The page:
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he saw. Montesquieu, more happy in his birth and fortune, enjoying an early leisure, in a quiet and well: regulated monarchy, drew his first principles of politics from what be read. Yet, neither was the first given up to mere personal observation; nor the last to mere study: in the progress of life, Machiavel applied himself to books, and Montesquieu to men : yet, as was natural, their first habits prevailed, and gave to each his distinct and peculiar character. Hence, though both saw the internal and secret springs of government, (which, in my opinion, no writer but these two did ever fully comprehend or penetrate,) yet they saw them by different lights, and through different mediums. Machiavel's leading guide was fact; Montesquieu's was philosophy. In consequence of this, simplicity forms the character of the one, refinement of the other. The speculative Frenchman forms a fine system, to the completion of which he sometimes tortures both argument and fact: the plain and downright Florentine builds on facts, independent of all system. The polite and disinterested Sage is warm in the praise of honesty : the active and penetrating Secretary, above praise or censuré, gives a bold and striking picture of the ways of men. Hence, while the first gains every heart, by the force of moral sympathy; the latter hath been falsely detested as the enemy of virtue and mankind. Machiavel is negligent, yet pure and strong, scorning the minuter graces of composition : Montesquieu is elegant, yet nervous ; and to the acuteness of the philosopher, adds the fire of the poet. Both were the friends of freedom and of man : both superior to the genius of their time and country : both truly great: the Florentine severe and great; the Frenchman great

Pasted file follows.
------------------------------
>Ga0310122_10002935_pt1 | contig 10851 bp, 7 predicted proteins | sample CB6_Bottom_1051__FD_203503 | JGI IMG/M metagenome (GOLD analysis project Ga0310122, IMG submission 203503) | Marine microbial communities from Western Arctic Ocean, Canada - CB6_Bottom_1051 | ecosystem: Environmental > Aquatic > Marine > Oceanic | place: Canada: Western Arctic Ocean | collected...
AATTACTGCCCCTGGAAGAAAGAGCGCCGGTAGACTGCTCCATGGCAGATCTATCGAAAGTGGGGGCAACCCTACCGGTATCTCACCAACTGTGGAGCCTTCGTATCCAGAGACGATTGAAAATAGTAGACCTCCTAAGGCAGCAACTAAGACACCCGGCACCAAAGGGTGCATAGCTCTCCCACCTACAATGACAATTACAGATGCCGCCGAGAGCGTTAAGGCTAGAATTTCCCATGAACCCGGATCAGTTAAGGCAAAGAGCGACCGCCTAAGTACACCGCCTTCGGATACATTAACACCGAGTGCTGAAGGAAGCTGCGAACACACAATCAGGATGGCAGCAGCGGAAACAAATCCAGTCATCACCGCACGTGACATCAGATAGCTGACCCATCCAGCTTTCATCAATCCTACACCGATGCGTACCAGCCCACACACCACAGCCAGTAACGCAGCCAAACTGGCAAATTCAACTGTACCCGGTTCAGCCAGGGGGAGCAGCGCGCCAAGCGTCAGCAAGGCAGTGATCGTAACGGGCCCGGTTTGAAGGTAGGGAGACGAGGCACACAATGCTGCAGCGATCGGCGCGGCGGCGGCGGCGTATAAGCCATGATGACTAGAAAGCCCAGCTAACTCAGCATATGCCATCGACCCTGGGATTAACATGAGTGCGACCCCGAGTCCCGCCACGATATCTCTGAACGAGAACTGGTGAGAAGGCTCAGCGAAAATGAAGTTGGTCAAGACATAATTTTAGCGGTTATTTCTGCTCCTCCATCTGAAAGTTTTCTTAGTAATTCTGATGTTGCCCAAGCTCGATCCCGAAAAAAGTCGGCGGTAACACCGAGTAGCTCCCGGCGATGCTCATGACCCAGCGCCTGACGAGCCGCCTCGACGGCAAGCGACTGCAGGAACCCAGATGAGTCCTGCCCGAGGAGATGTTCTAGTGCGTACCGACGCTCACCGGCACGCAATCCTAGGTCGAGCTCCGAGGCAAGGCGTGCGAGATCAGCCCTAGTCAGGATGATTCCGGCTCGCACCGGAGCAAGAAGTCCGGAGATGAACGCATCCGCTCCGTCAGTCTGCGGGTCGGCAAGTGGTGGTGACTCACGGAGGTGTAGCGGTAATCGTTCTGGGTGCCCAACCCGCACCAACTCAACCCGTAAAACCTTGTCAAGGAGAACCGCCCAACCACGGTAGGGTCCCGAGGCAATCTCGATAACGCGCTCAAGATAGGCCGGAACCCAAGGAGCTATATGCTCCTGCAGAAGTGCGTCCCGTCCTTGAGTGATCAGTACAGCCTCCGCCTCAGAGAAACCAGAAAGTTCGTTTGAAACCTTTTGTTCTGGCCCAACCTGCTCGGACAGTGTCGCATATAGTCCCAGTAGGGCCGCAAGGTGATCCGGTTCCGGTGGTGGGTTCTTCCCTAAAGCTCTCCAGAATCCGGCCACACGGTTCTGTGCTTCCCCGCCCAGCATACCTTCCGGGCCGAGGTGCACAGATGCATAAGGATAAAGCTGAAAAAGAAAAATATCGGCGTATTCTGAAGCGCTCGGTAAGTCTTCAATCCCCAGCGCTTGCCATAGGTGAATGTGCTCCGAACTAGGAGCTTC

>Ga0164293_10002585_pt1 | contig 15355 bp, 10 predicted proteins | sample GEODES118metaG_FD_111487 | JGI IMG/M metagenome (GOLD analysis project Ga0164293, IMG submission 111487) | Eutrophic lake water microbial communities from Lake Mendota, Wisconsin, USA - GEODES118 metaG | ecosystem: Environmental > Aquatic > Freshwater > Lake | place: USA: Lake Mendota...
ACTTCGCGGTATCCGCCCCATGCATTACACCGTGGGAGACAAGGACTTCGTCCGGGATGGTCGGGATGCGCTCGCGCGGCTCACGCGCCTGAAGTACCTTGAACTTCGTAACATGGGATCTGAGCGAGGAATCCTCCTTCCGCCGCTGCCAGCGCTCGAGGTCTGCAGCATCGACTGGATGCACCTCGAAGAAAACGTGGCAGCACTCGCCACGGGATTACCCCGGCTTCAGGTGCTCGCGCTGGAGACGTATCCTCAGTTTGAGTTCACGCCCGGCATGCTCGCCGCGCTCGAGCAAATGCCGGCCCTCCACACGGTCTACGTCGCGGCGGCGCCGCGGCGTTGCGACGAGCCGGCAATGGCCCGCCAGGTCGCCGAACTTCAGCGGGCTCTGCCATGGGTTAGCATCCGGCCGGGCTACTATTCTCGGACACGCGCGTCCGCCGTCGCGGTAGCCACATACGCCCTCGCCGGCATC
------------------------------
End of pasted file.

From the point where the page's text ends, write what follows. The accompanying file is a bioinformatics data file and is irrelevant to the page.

and amiable." - Estimate of the Manners and Principles of the Times, by Dr. John Brown. 1757.)

NOTE (1) - Page 210.

- My well-informed readers, if with such these pages

should be honoured, are doubtless acquainted with Andrew Fletcher ; but I mast just introduce him to my young friends. He was a Scotch gentleman, of large property, in the reign of Charles II., and having distinguished himself by his open and parliamentary opposition to the designs of James II., then Duke of York, was obliged to retire to Holland, and not appearing to a summons from the Privy Council, he was declared a traitor, and his estate confiscated. He joined in the unfortunate attempt made by the Duke of Monmouth, and afterwards came over with William III. at the Revolution. During that and the succeeding reign he distinguished himself in the Scotch Parliament by the jealousy with which he watched the encroachments of the crown, and the firmness and boldness with which he advocated popular rights. He is truly described as “ steady in his principles, of nice honour, with abundance of learning : brave as the sword he wears, and bold as a lion: a sure friend, and an irreconcileable enemy: would lose his life readily to serve his country; and would not do a base thing to save it. His thoughts are large as to religion, and could never be brought within the bounds of any particular sect. Nor will he be under the distinction of a Whig or Tory; saying, those names are used to cloak the knaves of both."-" If ever a man proposes to serve and merit

well of his country, let him place his courage, zeal, and constancy as a pattern before him; and think himself sufficiently applauded and rewarded, if he obtain the character of being like Andrew. Fletcher, of Saltoun.” (Vide Characters prefixed to his Works.) .